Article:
Pattern-Oriented Software Architectures for Concurrent and Networked Software

Learn how to apply patterns and frameworks to alleviate the complexity of developing concurrent and networked software. Students will write concurrent and networked software programs in popular open-source pattern-oriented software architecture frameworks, such as Android (Java) and ACE (C++).

About The Course

This course focuses on pattern-oriented software architecture for concurrent and networked software. Concurrent software can simultaneously run multiple computations that potentially interact with each other. Networked defines protocols that enables computing devices to exchange messages and perform services remotely. The topics in this course are timely since the advent of multi-core and distributed-core processors--coupled with ubiquitous wireless and wireline connectivity--is increasing the demand for researchers and practitioners who understand how to successfully develop and deploy concurrent and networked software.

Despite continuous improvements in processors and networks during the past four decades, however, developing quality concurrent and networked software remains hard; developing quality reusable concurrent and networked software is even harder. The principles, methods, and skills required to develop such software can be greatly enhanced by understanding how to create and apply patterns and frameworks. A pattern describes a reusable solution to a commonly occurring problem within a particular context. When related patterns are woven together they form a pattern language that provides a vocabulary and a process for the orderly resolution of software development problems. A framework is an integrated set of software components that collaborate to provide a reusable architecture for a family of related applications. Frameworks can also be viewed as concrete realizations of pattern languages that facilitate direct reuse of design and code.

This course describes how to apply patterns and frameworks to alleviate many accidental and inherent complexities associated with developing and deploying concurrent and networked software. These patterns and frameworks have been used successfully in many domains, including telecom/datacom, mobile devices, electronic medical imaging, network management, aerospace, avionics, automation, online gaming, and financial systems. Over the coming weeks and months I'll illustrate by example how patterns and frameworks simplify and enhance the development of concurrent and networked software via the use of:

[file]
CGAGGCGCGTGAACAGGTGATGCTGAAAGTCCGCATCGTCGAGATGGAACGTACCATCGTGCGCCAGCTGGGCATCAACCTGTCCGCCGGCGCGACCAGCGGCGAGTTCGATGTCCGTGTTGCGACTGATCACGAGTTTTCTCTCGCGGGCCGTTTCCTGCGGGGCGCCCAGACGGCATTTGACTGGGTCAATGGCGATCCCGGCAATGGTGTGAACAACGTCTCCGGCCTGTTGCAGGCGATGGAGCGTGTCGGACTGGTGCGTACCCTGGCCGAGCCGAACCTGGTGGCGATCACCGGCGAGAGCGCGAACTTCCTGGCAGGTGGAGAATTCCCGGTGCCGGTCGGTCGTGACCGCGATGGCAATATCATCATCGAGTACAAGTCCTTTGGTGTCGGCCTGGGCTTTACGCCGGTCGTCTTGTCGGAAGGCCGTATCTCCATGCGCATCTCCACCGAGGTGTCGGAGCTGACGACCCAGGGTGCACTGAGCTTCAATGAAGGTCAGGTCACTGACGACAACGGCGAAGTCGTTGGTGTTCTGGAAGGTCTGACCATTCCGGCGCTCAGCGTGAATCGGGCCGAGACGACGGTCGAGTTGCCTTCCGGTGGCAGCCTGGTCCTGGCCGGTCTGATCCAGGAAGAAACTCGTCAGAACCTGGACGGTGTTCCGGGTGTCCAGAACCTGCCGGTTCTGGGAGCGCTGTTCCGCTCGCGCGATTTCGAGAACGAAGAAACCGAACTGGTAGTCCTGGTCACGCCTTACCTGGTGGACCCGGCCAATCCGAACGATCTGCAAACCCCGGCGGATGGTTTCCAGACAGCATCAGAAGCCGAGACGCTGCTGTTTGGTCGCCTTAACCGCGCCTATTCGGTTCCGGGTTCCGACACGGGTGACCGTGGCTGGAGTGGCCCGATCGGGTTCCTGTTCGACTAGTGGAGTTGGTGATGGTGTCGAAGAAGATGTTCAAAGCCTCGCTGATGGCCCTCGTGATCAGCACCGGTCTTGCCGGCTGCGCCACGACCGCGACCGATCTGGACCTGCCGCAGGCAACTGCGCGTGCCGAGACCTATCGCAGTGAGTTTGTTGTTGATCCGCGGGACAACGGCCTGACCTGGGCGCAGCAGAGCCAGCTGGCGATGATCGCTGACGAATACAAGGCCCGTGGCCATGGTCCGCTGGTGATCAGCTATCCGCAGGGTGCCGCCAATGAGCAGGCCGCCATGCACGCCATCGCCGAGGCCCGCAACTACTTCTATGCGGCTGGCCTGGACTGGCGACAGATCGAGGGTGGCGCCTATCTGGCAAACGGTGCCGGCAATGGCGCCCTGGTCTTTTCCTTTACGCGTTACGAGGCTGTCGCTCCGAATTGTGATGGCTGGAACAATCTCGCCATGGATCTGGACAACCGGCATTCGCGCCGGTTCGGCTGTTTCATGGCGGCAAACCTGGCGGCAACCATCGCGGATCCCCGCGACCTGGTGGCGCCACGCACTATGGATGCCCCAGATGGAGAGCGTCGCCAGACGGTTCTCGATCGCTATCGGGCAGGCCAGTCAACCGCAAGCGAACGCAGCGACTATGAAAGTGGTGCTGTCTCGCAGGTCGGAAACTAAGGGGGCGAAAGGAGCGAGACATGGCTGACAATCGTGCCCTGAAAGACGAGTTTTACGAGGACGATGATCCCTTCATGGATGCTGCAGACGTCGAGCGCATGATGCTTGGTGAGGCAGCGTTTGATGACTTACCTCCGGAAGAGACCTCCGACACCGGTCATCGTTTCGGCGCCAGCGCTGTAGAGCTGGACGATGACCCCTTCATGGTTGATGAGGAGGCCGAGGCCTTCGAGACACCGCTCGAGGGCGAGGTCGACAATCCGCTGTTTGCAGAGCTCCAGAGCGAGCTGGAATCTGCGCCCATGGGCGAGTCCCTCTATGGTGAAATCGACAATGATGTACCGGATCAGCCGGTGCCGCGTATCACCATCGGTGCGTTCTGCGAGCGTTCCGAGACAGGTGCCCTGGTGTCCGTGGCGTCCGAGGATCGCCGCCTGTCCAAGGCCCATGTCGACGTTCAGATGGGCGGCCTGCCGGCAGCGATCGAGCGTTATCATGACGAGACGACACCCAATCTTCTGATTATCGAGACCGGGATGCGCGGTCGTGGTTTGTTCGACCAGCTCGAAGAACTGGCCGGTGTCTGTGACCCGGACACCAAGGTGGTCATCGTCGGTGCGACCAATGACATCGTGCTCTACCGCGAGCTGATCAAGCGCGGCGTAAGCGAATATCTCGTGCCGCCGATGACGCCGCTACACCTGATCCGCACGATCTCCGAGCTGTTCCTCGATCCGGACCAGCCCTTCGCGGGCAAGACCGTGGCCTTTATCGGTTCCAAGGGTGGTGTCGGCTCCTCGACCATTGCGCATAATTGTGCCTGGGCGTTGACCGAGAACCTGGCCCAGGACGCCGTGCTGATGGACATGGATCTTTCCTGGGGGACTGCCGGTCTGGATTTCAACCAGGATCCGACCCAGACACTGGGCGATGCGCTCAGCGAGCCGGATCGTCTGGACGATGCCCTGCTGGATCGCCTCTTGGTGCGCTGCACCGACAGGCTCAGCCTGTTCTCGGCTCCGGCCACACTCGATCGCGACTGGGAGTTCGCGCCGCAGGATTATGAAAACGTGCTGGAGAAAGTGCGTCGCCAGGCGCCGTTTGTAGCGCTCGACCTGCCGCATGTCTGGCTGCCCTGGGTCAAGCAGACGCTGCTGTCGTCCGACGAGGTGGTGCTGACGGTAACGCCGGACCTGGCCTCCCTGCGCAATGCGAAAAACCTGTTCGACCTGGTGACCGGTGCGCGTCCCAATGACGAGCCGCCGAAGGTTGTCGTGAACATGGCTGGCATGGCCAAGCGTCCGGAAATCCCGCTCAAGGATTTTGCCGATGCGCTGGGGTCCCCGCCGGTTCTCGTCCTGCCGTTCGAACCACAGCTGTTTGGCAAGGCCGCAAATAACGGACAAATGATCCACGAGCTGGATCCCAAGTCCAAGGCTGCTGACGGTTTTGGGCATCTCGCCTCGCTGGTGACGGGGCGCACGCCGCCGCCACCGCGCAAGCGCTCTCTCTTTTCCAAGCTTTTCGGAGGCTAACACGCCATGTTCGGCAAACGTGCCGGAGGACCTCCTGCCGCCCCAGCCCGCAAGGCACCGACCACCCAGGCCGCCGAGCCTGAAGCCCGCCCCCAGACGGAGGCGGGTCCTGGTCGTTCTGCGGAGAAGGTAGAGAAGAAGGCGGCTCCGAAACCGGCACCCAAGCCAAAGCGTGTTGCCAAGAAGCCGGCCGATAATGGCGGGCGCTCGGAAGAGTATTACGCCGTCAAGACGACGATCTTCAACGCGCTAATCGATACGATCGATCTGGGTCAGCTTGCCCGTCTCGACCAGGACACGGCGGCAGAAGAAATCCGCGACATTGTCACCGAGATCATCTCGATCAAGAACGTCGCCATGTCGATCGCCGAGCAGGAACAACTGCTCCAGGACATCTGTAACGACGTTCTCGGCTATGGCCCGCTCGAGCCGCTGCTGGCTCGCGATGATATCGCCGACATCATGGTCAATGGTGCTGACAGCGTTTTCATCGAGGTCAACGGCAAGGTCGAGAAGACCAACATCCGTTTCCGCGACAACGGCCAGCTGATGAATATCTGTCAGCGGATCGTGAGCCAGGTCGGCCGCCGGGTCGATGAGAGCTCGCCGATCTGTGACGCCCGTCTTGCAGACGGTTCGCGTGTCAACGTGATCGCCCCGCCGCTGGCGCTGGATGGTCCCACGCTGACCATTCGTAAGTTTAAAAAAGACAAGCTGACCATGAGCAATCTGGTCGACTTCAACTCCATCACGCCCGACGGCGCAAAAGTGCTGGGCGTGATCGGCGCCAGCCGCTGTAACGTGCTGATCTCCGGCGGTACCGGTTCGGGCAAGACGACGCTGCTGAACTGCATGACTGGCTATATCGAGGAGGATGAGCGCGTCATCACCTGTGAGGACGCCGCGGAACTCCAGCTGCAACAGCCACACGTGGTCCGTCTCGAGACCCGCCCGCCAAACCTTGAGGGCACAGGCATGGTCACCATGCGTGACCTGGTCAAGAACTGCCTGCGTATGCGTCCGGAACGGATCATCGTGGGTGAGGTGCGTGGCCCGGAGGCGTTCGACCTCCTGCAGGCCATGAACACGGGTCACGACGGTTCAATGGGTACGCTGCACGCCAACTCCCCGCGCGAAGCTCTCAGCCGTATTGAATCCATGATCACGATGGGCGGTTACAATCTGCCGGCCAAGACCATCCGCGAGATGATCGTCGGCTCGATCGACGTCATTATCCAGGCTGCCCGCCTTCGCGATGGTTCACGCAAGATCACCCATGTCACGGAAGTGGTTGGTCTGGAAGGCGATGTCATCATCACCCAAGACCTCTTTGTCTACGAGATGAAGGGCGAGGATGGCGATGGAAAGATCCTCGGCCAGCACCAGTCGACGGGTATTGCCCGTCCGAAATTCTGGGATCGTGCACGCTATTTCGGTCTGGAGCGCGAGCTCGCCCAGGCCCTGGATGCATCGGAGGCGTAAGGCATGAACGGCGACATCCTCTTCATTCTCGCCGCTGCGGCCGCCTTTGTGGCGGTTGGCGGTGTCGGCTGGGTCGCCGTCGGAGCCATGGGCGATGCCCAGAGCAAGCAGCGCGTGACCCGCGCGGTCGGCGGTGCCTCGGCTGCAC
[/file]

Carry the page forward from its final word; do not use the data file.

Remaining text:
• Object-oriented design concepts and notations -- such as encapsulation, abstraction, polymorphism, extensibility, and the Unified Modeling Language (UML).

  • Object-oriented programming language features -- such as classes, inheritance, dynamic binding, and parameterized types available in languages like Java, C++, and C#.

  • Middleware -- which is infrastructure software residing between applications and the underlying operating systems, networks, and hardware that encapsulates heterogeneity and enables control over key end-to-end quality-of-service properties, such as dependability and security.

  • Operating system mechanisms -- such as event demultiplexing, multi-threading, multi-processing, and dynamic linking.

We'll explore several case studies from the domains of mobile apps, web servers, object request brokers, avionic control systems, and expression tree processing to showcase a time-tested pattern-oriented software design and programming method for concurrent and networked software.

Recommended Background

The course is intended for students who are familiar with
  • General object-oriented design and programming techniques, such as patterns, modularity, and information hiding

  • Fundamental OO programming language features, such as classes, inheritance, dynamic binding, and parameterized types

  • Basic systems programming concepts, such as process/thread management, synchronization, and interprocess communication

  • Networking terminology, such as client/server architectures and TCP/IP